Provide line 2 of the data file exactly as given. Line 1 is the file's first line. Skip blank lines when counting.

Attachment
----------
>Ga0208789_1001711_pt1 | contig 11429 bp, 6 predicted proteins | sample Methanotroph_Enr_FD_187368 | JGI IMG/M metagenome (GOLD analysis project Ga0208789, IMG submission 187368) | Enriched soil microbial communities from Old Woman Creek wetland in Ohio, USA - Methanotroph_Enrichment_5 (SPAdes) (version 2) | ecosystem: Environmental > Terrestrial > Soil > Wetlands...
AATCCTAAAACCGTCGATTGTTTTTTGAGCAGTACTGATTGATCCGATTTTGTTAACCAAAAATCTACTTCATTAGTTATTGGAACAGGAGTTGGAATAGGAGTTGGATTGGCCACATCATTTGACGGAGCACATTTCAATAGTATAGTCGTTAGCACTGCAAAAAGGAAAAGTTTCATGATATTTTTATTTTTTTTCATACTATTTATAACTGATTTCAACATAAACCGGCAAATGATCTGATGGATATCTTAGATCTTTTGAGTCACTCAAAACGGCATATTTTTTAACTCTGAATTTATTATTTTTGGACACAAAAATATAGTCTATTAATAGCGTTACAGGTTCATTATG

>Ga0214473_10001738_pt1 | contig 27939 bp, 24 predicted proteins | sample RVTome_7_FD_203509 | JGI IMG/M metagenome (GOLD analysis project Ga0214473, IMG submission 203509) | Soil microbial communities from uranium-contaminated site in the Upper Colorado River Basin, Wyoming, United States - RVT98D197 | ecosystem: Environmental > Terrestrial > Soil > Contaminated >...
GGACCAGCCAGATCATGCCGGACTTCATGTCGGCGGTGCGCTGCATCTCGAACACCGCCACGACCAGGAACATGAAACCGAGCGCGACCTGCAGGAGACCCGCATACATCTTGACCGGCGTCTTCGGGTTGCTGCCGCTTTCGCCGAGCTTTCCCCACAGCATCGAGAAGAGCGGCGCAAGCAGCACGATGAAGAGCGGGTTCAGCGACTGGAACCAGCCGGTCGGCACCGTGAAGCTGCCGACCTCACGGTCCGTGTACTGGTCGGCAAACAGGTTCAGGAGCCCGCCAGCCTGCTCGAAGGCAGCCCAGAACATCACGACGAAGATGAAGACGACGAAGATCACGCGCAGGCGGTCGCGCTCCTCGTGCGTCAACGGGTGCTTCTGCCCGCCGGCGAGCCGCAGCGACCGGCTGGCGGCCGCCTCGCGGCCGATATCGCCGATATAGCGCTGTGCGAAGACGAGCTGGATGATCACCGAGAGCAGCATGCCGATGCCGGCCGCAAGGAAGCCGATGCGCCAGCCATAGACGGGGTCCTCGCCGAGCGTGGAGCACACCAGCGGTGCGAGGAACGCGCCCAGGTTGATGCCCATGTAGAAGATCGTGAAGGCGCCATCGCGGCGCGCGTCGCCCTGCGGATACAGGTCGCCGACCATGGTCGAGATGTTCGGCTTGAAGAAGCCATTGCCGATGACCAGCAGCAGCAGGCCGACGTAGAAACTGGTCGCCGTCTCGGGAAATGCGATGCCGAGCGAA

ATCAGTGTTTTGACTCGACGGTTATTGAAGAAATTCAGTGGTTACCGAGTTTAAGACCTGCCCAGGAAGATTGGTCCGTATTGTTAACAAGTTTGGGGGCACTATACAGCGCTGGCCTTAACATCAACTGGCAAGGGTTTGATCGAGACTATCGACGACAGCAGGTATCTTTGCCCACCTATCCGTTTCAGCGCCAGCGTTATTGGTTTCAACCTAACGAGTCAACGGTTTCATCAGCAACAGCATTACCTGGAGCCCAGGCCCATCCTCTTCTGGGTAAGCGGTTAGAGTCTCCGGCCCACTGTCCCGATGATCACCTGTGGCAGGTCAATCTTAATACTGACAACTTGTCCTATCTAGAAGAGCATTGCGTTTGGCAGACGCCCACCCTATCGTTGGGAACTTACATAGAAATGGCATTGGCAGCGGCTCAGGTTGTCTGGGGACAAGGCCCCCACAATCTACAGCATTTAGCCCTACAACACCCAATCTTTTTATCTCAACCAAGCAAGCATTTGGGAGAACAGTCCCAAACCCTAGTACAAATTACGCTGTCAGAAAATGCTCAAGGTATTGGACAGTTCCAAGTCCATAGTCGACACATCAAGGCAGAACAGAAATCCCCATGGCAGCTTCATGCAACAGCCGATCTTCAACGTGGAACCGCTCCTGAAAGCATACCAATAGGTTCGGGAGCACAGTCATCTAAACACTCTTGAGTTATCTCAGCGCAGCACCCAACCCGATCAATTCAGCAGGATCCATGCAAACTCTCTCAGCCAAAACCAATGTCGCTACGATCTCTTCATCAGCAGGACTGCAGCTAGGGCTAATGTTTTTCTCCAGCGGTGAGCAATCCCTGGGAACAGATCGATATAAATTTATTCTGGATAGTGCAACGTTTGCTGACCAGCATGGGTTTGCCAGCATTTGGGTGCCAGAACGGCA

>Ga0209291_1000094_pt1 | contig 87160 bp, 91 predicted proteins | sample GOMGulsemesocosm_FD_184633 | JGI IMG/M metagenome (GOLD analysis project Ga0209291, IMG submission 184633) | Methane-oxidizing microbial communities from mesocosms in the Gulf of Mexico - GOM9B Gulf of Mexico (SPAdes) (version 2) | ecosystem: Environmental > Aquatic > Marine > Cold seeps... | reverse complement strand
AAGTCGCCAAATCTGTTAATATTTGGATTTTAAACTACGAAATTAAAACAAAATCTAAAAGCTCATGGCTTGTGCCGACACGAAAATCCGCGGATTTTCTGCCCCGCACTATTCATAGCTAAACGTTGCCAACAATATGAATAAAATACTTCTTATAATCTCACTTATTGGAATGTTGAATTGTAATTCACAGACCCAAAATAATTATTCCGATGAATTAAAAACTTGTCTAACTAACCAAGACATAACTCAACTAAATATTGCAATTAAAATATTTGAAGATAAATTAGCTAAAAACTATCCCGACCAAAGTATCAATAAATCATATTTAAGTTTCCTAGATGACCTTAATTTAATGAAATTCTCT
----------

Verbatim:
AATCCTAAAACCGTCGATTGTTTTTTGAGCAGTACTGATTGATCCGATTTTGTTAACCAAAAATCTACTTCATTAGTTATTGGAACAGGAGTTGGAATAGGAGTTGGATTGGCCACATCATTTGACGGAGCACATTTCAATAGTATAGTCGTTAGCACTGCAAAAAGGAAAAGTTTCATGATATTTTTATTTTTTTTCATACTATTTATAACTGATTTCAACATAAACCGGCAAATGATCTGATGGATATCTTAGATCTTTTGAGTCACTCAAAACGGCATATTTTTTAACTCTGAATTTATTATTTTTGGACACAAAAATATAGTCTATTAATAGCGTTACAGGTTCATTATG